Thursday, June 05, 2014

Crusading, award-winning weekly closes after less than 3½ years when grocery chain cuts weekly ads

The Yancey County News, an award-winning, crusading weekly newspaper in western North Carolina, shut down operations last week after less than four years of service when it lost its main source of advertising, Al Cross reports for the Institute for Rural Journalism and Community Issues, which publishes The Rural Blog.

Jonathan and Susan Austin in Burnsville, N.C.
(Photo: Bill Sanders, Asheville Citizen-Times)
"The weekly newspaper never exceeded a regular circulation of 1,000 but punched above its weight from the get-go, reporting in its first edition about a state investigation of vote-fraud allegations," Cross writes. "Then it analyzed state investigators' records to report that the county had an unusually high number of absentee ballots, many of which were witnessed by employees of the county sheriff’s department and cast by criminal defendants, some of whose charges were then dropped."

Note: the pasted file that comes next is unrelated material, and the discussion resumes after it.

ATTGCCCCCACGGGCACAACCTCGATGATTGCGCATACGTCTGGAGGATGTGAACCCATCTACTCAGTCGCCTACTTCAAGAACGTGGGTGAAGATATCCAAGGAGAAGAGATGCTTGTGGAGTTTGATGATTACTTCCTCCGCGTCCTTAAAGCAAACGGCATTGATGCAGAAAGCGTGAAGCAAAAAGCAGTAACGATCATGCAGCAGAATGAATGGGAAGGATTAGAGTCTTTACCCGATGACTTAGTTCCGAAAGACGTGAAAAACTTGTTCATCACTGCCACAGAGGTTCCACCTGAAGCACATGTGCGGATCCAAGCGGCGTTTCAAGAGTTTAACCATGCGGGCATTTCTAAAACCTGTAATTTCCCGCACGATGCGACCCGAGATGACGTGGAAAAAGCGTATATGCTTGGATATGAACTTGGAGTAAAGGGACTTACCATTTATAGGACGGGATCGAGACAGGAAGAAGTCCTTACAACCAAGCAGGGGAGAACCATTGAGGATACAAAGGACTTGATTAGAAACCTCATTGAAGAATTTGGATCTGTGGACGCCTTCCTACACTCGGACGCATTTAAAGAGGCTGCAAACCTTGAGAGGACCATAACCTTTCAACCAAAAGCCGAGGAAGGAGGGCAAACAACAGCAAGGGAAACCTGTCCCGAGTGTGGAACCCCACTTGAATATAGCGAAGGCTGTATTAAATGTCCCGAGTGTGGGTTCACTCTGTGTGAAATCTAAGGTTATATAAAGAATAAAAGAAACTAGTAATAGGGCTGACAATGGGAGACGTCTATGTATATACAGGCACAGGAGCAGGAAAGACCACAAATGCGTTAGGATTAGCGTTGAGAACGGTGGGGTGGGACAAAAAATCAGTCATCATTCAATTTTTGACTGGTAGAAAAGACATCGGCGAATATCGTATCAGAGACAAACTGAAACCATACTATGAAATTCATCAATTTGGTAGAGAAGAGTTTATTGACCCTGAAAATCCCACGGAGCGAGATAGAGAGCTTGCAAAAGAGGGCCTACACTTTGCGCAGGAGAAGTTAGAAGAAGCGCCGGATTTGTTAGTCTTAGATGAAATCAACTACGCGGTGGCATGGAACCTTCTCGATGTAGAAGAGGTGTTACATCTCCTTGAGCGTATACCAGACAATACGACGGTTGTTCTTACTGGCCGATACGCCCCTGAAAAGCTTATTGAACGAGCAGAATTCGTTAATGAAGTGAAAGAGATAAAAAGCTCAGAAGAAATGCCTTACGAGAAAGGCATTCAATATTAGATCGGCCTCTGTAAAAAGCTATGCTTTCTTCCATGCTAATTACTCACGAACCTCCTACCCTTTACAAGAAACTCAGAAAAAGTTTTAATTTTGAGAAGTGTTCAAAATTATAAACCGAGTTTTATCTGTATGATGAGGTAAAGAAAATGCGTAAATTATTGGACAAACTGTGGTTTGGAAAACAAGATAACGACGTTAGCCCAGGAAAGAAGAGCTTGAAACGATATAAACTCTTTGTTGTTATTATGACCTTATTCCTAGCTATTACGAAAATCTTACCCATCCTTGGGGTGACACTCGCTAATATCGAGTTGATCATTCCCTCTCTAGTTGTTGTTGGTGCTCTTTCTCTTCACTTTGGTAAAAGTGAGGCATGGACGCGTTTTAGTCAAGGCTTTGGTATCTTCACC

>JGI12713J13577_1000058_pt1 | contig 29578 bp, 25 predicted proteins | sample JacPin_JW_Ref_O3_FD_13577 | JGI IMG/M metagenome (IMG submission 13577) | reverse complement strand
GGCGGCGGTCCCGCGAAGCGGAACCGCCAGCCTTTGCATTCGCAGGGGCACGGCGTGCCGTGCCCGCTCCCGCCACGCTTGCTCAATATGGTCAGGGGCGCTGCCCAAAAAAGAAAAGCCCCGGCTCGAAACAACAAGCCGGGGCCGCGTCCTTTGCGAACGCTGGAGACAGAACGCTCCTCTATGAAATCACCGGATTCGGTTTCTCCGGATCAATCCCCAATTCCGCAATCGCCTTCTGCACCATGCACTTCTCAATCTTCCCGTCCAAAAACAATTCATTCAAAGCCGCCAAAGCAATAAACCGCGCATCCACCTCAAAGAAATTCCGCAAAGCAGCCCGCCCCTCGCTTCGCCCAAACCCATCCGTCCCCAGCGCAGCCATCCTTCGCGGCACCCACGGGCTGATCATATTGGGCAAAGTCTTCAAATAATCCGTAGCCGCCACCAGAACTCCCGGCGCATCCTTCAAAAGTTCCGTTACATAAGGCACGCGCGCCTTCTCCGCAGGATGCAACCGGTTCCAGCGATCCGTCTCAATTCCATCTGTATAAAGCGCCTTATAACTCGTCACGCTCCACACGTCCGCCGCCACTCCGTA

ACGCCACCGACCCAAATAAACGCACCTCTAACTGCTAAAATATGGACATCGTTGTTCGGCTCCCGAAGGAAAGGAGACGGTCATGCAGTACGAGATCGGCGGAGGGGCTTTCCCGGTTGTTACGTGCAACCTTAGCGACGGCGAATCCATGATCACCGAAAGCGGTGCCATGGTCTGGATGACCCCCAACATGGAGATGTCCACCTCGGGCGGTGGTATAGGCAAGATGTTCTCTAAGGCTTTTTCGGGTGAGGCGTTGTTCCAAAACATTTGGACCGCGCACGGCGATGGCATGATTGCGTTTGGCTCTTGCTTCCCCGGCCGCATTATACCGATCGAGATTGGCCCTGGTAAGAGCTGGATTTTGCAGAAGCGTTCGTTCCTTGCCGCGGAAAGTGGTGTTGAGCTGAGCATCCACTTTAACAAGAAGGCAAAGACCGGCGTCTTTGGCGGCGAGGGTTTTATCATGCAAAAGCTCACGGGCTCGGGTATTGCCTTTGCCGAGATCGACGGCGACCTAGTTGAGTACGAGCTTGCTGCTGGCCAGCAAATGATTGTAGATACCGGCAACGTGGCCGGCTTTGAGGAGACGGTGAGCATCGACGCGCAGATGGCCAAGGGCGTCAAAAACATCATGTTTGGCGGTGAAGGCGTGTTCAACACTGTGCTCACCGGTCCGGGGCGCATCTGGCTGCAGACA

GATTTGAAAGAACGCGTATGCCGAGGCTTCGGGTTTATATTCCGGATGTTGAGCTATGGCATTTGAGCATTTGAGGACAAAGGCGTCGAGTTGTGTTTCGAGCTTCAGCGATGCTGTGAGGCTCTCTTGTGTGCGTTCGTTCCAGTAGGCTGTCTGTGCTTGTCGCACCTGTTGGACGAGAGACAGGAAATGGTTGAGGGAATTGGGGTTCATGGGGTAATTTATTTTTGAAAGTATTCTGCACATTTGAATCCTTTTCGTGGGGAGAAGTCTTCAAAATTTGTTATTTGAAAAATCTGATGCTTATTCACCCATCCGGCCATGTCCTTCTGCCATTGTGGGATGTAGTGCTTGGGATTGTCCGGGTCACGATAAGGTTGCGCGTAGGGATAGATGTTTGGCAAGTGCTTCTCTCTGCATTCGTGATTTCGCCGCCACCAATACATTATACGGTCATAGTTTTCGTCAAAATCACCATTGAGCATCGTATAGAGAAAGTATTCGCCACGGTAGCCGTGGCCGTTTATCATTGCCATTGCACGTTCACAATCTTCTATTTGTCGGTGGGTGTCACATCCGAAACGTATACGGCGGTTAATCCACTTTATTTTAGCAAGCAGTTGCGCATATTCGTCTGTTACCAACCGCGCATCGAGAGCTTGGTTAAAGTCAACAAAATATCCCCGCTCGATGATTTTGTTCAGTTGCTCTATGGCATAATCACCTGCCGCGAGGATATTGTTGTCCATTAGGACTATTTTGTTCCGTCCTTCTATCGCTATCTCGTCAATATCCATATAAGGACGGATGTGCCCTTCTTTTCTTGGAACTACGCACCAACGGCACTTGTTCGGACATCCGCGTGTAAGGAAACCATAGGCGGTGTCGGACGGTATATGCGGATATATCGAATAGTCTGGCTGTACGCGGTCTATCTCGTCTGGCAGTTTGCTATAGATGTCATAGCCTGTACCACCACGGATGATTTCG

"The paper also revealed that the mountain county's chief deputy, the arresting officer in several cases in which the suspects immediately voted and were given leniency, was also pawning county-owned guns for personal gain," Cross writes. "He has resigned and pleaded guilty to failing to discharge his duties."

In just two years and five months of operation, publishers Jonathan and Susan Austin won the Ancil Payne Award for Ethics in Journalism, the E.W. Scripps Award for Distinguished Service to the First Amendment, and the Tom and Pat Gish Award for courage, integrity and tenacity from the institute, based at the University of Kentucky. (Read more) The paper's Facebook page is here.

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